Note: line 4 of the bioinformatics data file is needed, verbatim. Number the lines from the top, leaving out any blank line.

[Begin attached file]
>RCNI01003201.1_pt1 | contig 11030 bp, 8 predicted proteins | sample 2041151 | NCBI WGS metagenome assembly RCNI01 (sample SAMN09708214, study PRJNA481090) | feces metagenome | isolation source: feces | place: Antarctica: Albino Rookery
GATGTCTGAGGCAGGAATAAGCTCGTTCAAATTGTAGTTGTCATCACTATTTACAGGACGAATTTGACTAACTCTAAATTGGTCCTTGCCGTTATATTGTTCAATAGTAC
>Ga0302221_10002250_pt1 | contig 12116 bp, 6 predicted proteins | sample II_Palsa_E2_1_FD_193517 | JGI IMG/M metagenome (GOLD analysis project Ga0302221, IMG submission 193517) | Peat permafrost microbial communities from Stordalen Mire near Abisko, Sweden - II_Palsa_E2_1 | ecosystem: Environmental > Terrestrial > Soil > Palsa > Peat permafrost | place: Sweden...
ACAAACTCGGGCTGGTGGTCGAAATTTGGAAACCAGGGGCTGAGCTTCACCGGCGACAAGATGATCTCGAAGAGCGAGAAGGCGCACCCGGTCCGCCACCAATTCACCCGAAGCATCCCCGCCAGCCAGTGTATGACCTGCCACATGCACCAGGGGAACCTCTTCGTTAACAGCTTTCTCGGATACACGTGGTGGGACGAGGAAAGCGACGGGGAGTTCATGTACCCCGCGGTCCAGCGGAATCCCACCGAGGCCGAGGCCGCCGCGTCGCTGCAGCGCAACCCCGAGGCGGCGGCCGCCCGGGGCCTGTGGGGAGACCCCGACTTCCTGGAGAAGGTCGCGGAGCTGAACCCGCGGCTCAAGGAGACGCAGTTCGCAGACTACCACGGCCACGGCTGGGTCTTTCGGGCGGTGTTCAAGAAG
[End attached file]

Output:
ACAAACTCGGGCTGGTGGTCGAAATTTGGAAACCAGGGGCTGAGCTTCACCGGCGACAAGATGATCTCGAAGAGCGAGAAGGCGCACCCGGTCCGCCACCAATTCACCCGAAGCATCCCCGCCAGCCAGTGTATGACCTGCCACATGCACCAGGGGAACCTCTTCGTTAACAGCTTTCTCGGATACACGTGGTGGGACGAGGAAAGCGACGGGGAGTTCATGTACCCCGCGGTCCAGCGGAATCCCACCGAGGCCGAGGCCGCCGCGTCGCTGCAGCGCAACCCCGAGGCGGCGGCCGCCCGGGGCCTGTGGGGAGACCCCGACTTCCTGGAGAAGGTCGCGGAGCTGAACCCGCGGCTCAAGGAGACGCAGTTCGCAGACTACCACGGCCACGGCTGGGTCTTTCGGGCGGTGTTCAAGAAG